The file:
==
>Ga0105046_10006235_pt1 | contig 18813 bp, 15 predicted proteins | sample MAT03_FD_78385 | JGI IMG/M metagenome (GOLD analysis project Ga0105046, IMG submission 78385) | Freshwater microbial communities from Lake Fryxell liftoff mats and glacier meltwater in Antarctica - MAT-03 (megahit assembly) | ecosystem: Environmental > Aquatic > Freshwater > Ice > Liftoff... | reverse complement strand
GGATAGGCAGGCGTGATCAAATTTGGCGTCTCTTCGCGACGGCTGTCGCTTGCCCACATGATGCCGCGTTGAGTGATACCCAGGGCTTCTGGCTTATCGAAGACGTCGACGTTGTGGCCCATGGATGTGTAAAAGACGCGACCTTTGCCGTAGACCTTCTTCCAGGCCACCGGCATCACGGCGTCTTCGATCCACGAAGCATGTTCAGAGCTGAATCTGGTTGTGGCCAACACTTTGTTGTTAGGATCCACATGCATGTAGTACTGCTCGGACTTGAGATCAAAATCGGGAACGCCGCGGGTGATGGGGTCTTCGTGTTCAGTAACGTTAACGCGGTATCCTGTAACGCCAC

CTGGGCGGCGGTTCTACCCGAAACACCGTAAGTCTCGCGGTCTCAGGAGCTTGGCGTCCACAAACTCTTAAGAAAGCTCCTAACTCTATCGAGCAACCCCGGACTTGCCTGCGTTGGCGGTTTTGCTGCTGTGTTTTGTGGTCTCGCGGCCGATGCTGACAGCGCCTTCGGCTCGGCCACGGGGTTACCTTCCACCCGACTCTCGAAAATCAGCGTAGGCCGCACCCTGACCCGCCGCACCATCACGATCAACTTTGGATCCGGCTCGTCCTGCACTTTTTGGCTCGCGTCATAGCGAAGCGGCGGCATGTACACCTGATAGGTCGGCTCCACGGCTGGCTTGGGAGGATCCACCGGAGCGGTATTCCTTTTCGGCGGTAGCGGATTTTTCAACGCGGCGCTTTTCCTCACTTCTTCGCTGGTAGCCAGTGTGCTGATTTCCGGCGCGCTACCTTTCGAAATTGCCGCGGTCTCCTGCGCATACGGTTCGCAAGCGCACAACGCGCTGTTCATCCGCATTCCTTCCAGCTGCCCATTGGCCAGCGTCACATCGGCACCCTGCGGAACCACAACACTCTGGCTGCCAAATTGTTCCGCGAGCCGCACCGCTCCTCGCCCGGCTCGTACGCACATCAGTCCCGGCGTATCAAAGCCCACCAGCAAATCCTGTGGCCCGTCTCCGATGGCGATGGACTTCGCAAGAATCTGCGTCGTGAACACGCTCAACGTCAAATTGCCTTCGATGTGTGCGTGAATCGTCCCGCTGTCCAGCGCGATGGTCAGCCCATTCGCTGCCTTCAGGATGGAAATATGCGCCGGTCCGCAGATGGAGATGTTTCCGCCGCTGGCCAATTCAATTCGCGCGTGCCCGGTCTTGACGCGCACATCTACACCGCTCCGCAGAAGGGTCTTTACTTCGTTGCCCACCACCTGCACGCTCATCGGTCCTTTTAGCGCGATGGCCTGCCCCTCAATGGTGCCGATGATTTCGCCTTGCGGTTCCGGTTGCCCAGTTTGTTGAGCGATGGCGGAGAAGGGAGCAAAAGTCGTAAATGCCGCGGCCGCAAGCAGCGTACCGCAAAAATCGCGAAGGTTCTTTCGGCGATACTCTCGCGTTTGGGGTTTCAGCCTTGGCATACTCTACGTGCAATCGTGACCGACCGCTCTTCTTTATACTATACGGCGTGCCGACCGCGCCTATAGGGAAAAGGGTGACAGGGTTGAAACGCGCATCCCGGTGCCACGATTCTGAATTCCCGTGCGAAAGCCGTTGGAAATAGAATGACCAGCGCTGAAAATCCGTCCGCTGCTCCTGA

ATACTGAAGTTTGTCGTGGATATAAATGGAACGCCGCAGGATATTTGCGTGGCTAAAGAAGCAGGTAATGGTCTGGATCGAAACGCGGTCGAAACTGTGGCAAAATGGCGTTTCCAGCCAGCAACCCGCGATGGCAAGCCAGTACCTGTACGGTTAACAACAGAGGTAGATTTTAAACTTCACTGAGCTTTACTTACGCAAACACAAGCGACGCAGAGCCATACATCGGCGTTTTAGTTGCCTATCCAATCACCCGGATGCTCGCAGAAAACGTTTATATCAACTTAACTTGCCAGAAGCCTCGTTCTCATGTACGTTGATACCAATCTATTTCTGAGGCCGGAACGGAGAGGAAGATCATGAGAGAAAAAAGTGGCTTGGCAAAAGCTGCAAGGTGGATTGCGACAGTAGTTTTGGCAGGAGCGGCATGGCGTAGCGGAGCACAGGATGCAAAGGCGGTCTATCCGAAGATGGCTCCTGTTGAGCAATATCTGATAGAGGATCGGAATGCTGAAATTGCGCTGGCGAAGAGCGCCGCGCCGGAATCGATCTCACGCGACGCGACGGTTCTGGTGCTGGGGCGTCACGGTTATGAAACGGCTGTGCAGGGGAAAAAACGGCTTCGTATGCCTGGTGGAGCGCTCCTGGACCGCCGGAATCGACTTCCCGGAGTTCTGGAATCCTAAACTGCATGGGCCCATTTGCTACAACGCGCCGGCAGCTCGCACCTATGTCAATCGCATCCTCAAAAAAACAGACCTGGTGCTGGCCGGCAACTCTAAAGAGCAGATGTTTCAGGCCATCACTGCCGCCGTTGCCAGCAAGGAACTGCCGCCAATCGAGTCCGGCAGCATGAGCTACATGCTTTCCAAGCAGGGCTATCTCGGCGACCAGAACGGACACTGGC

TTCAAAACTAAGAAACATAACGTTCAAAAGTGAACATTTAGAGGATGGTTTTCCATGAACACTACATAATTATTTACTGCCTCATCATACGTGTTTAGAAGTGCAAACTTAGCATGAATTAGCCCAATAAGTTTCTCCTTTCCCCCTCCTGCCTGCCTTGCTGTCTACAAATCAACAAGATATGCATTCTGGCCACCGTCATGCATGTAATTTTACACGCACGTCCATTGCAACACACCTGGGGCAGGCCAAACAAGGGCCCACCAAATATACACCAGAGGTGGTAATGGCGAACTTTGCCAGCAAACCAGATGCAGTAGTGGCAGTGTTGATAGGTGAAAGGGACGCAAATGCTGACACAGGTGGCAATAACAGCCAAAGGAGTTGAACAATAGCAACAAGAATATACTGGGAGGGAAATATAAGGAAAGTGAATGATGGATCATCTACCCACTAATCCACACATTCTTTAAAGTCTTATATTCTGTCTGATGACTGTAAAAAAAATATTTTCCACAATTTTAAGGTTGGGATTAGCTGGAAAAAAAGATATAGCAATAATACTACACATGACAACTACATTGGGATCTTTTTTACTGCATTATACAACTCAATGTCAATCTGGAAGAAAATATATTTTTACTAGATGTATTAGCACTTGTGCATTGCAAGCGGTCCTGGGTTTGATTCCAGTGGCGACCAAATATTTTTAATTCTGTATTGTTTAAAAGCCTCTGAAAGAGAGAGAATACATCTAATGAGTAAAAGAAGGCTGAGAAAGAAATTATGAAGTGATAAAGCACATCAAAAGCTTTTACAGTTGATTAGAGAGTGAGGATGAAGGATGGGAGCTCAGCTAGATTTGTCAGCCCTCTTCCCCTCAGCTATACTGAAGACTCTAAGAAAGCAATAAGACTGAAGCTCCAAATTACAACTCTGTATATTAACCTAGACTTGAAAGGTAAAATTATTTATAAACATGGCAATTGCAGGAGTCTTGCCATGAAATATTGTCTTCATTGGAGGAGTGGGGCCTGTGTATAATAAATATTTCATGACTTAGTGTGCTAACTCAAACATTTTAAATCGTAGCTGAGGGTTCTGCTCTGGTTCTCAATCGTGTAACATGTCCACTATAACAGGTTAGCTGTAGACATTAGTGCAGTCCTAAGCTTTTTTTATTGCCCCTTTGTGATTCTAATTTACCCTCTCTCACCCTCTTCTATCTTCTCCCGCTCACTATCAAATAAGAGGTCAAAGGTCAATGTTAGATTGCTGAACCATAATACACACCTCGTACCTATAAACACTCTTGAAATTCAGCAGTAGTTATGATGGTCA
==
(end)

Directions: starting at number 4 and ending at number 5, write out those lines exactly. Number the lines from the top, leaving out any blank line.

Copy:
ATACTGAAGTTTGTCGTGGATATAAATGGAACGCCGCAGGATATTTGCGTGGCTAAAGAAGCAGGTAATGGTCTGGATCGAAACGCGGTCGAAACTGTGGCAAAATGGCGTTTCCAGCCAGCAACCCGCGATGGCAAGCCAGTACCTGTACGGTTAACAACAGAGGTAGATTTTAAACTTCACTGAGCTTTACTTACGCAAACACAAGCGACGCAGAGCCATACATCGGCGTTTTAGTTGCCTATCCAATCACCCGGATGCTCGCAGAAAACGTTTATATCAACTTAACTTGCCAGAAGCCTCGTTCTCATGTACGTTGATACCAATCTATTTCTGAGGCCGGAACGGAGAGGAAGATCATGAGAGAAAAAAGTGGCTTGGCAAAAGCTGCAAGGTGGATTGCGACAGTAGTTTTGGCAGGAGCGGCATGGCGTAGCGGAGCACAGGATGCAAAGGCGGTCTATCCGAAGATGGCTCCTGTTGAGCAATATCTGATAGAGGATCGGAATGCTGAAATTGCGCTGGCGAAGAGCGCCGCGCCGGAATCGATCTCACGCGACGCGACGGTTCTGGTGCTGGGGCGTCACGGTTATGAAACGGCTGTGCAGGGGAAAAAACGGCTTCGTATGCCTGGTGGAGCGCTCCTGGACCGCCGGAATCGACTTCCCGGAGTTCTGGAATCCTAAACTGCATGGGCCCATTTGCTACAACGCGCCGGCAGCTCGCACCTATGTCAATCGCATCCTCAAAAAAACAGACCTGGTGCTGGCCGGCAACTCTAAAGAGCAGATGTTTCAGGCCATCACTGCCGCCGTTGCCAGCAAGGAACTGCCGCCAATCGAGTCCGGCAGCATGAGCTACATGCTTTCCAAGCAGGGCTATCTCGGCGACCAGAACGGACACTGGC

TTCAAAACTAAGAAACATAACGTTCAAAAGTGAACATTTAGAGGATGGTTTTCCATGAACACTACATAATTATTTACTGCCTCATCATACGTGTTTAGAAGTGCAAACTTAGCATGAATTAGCCCAATAAGTTTCTCCTTTCCCCCTCCTGCCTGCCTTGCTGTCTACAAATCAACAAGATATGCATTCTGGCCACCGTCATGCATGTAATTTTACACGCACGTCCATTGCAACACACCTGGGGCAGGCCAAACAAGGGCCCACCAAATATACACCAGAGGTGGTAATGGCGAACTTTGCCAGCAAACCAGATGCAGTAGTGGCAGTGTTGATAGGTGAAAGGGACGCAAATGCTGACACAGGTGGCAATAACAGCCAAAGGAGTTGAACAATAGCAACAAGAATATACTGGGAGGGAAATATAAGGAAAGTGAATGATGGATCATCTACCCACTAATCCACACATTCTTTAAAGTCTTATATTCTGTCTGATGACTGTAAAAAAAATATTTTCCACAATTTTAAGGTTGGGATTAGCTGGAAAAAAAGATATAGCAATAATACTACACATGACAACTACATTGGGATCTTTTTTACTGCATTATACAACTCAATGTCAATCTGGAAGAAAATATATTTTTACTAGATGTATTAGCACTTGTGCATTGCAAGCGGTCCTGGGTTTGATTCCAGTGGCGACCAAATATTTTTAATTCTGTATTGTTTAAAAGCCTCTGAAAGAGAGAGAATACATCTAATGAGTAAAAGAAGGCTGAGAAAGAAATTATGAAGTGATAAAGCACATCAAAAGCTTTTACAGTTGATTAGAGAGTGAGGATGAAGGATGGGAGCTCAGCTAGATTTGTCAGCCCTCTTCCCCTCAGCTATACTGAAGACTCTAAGAAAGCAATAAGACTGAAGCTCCAAATTACAACTCTGTATATTAACCTAGACTTGAAAGGTAAAATTATTTATAAACATGGCAATTGCAGGAGTCTTGCCATGAAATATTGTCTTCATTGGAGGAGTGGGGCCTGTGTATAATAAATATTTCATGACTTAGTGTGCTAACTCAAACATTTTAAATCGTAGCTGAGGGTTCTGCTCTGGTTCTCAATCGTGTAACATGTCCACTATAACAGGTTAGCTGTAGACATTAGTGCAGTCCTAAGCTTTTTTTATTGCCCCTTTGTGATTCTAATTTACCCTCTCTCACCCTCTTCTATCTTCTCCCGCTCACTATCAAATAAGAGGTCAAAGGTCAATGTTAGATTGCTGAACCATAATACACACCTCGTACCTATAAACACTCTTGAAATTCAGCAGTAGTTATGATGGTCA